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Yamuna Body Rolling

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Roll your health into shape! Develop a fitness program using balls - from 6 - 10" in shape. The ball helps to release tension and increase blood flow as use roll over it.

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      22.09.2008 14:31
      Very helpful



      Worth a try if you have some tight muscles

      Yamuna Body Rolling is a relatively new craze to start sweeping the U.K. It first hit the U.K about a year ago and at the time a pilates teacher in our area was one of only 8 people in the U.K to be trained in Yamuna Body Rolling. Since then a number of pilates teachers and yoga teachers have trained and in our area alone there are now many therapists that have added yamuna to their routines.

      What is it?

      Yamuna body rolling is a method of lengthening muscles using a variety of small, inflatable balls. The idea is you place the ball at the origin of a muscle then slowly roll down bit by bit to the insertion to encourage the muscle to lengthen and create full range of motion. It has been called "a workout, a chiropractic session and massage in one" and was created by a lady called Yamuna Zake hence the name.

      The balls range in size from 6 inches to 10 inches and can be deflated or inflated to create either a softer or harder ball to roll on. There are also some little half circular items called foot wakers (these have nobbly bits on them and are used to massage the feet) and foot savers (these are smooth and harder than the foot wakers so you progress to these).

      The balls are placed between the desired muscle and the floor (or the wall if you have trouble getting on the floor) and you use your body weight to allow the ball to sink into the muscle and relax it.

      Who is it suitable for?

      Anyone can do yamuna body rolling, it's best if you can support your body weight and "travel" with the ball under you but if you can't a teacher can use a variety of items to prop you in position so you only have to rest on the ball and just move it down the muscle bit by bit then rest on it again.

      Where can I buy the balls?

      Until recently Amazon were selling a beginners ball (the largest one) but I've just looked and couldn't find it today. The balls currently come from the U.S so have to be ordered either online or through your instructor. There is a pump available to buy but as my teacher told me, it's just a bicycle pump adaptor on the end so if you can get one of these it's probably cheaper as the pumps are £13.50 alone.

      The balls range in price, I bought a couple of the smallest balls and they cost me £23.50 for the two, the other sizes are usually bought singularly and cost about £10-£15 each, it depends on how much your instructor charges. The foot wakers and savers are about £20 a pair. It's really best to borrow balls from your instructor unless you know you'll need a certain size long-term as they are quite expensive.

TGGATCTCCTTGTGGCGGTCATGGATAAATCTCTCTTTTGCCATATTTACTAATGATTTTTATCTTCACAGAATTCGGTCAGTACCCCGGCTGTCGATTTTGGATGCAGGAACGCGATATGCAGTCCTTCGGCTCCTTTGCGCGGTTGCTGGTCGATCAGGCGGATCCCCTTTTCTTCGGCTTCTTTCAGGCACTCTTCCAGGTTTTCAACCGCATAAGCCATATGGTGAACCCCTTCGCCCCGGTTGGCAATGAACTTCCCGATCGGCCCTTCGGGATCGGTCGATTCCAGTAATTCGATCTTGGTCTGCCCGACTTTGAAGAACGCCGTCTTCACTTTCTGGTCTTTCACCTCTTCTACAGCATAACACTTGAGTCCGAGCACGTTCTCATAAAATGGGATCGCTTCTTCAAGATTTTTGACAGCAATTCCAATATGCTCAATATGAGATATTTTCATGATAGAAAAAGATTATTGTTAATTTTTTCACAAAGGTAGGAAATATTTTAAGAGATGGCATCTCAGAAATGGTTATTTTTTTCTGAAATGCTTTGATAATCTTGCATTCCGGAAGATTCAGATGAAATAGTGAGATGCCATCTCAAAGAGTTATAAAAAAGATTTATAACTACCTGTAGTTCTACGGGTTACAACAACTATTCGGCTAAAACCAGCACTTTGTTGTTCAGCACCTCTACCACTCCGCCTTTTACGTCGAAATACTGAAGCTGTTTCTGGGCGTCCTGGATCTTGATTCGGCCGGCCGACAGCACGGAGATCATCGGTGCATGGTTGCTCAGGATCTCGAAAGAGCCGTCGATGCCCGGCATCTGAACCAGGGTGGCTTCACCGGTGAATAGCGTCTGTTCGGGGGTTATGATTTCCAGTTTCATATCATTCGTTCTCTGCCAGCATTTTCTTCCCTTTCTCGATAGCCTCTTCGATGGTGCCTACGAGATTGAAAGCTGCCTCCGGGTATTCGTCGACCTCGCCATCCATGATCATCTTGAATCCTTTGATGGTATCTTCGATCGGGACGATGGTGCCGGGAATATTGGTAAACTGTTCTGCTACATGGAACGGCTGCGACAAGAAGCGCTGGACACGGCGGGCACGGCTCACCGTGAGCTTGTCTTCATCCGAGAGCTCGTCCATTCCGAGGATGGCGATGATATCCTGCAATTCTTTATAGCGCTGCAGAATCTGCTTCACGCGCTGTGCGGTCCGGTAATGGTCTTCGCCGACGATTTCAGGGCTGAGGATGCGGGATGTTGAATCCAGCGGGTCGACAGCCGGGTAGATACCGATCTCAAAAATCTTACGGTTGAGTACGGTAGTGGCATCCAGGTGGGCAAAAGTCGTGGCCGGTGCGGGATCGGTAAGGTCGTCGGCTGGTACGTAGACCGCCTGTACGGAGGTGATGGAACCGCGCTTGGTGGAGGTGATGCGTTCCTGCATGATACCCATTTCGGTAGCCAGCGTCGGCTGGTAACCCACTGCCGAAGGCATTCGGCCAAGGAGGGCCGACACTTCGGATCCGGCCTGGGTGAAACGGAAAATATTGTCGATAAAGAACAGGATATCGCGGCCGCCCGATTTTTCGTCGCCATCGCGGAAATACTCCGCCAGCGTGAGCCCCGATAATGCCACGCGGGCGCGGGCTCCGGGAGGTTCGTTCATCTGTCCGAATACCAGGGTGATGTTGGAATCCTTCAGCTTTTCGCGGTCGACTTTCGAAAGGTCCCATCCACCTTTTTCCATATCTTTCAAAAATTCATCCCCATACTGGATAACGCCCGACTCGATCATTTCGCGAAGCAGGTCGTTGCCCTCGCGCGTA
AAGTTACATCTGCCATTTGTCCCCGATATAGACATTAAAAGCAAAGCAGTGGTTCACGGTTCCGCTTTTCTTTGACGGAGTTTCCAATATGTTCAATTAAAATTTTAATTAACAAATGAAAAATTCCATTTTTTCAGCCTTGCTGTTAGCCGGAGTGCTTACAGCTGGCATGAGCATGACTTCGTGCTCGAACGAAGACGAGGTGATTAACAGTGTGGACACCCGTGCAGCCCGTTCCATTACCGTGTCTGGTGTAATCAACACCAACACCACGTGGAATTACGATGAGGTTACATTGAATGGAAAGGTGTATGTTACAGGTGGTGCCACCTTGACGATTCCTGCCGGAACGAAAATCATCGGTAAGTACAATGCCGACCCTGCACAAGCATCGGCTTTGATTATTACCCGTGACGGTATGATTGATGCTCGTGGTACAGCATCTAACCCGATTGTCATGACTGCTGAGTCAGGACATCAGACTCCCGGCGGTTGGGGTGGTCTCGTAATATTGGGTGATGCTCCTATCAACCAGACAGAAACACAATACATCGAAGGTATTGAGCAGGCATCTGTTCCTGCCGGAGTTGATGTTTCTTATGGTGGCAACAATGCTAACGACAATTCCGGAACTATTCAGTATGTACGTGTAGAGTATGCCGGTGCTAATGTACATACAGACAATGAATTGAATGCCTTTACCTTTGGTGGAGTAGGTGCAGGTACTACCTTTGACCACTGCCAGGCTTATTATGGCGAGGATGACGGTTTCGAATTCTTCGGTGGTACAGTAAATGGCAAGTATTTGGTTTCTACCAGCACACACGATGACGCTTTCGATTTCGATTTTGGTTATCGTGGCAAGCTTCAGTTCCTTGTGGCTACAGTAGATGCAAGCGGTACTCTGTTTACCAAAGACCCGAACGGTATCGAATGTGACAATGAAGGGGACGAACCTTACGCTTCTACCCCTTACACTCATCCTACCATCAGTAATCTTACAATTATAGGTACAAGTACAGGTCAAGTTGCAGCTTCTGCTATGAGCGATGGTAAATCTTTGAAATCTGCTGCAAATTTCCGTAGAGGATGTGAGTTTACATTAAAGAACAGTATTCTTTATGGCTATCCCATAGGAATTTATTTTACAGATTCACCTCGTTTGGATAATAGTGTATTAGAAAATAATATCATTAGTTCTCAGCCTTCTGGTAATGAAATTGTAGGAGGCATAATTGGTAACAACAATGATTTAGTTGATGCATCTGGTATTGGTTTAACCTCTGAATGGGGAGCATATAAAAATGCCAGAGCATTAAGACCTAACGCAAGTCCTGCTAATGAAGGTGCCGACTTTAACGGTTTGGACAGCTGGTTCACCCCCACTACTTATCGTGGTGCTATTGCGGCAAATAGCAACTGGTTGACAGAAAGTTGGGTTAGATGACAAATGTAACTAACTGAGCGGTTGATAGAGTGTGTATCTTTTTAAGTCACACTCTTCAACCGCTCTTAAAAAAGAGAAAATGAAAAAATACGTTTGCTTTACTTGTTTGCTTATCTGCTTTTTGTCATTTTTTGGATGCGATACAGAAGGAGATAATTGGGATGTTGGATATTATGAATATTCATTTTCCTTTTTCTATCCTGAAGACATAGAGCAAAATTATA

What does it feel like?

      Initially the ball will feel very round under the muscle, this is because the muscle contracts to try and stop the ball from pressing into it. You have to remain stationary for a few minutes until the ball feels like it's sunk into the muscle, you know this has happened when it doesn't feel like it's pushing you off anymore. Then you begin to move. As you move down inch by inch you can crossfibre (work across the direction of the muscle fibre) at the same time as moving along the length of the muscle fibre, your full weight must stay on the ball for the entire length of the muscle so you get the desired stretch though. So if you were doing the lateral thigh you would start at the rim of the pelvis, relax into the ball then crossfibre the area then move down an inch, relax into the ball, then crossfibre etc without lifting your weight off the ball.

      The various different size balls are used at different stages of your progress (the newer you are to yamuna the larger and more deflated the ball used) and for different areas of the body (the smallest 6 inch balls are for smaller muscles).

      My personal experience of yamuna.

      When I first saw the balls my immediate reaction was "they are too large and soft to do anything". I squeezed a few in my hands and they are rubber and do give. I was very dubious.

      My first session found me using a large ball under the lateral thigh to release the Iliotibial Band (down the centre of the lateral thigh), Rectus Femoris (Hip flexor down the thigh) and Biceps Femoris (lateral hamstring). I took a while to relax into the ball as my muscles are very tight, and once I had I started cross fibre moves. It felt sore, I have a variety of tight areas due to some back problems so I could feel this pulling on them.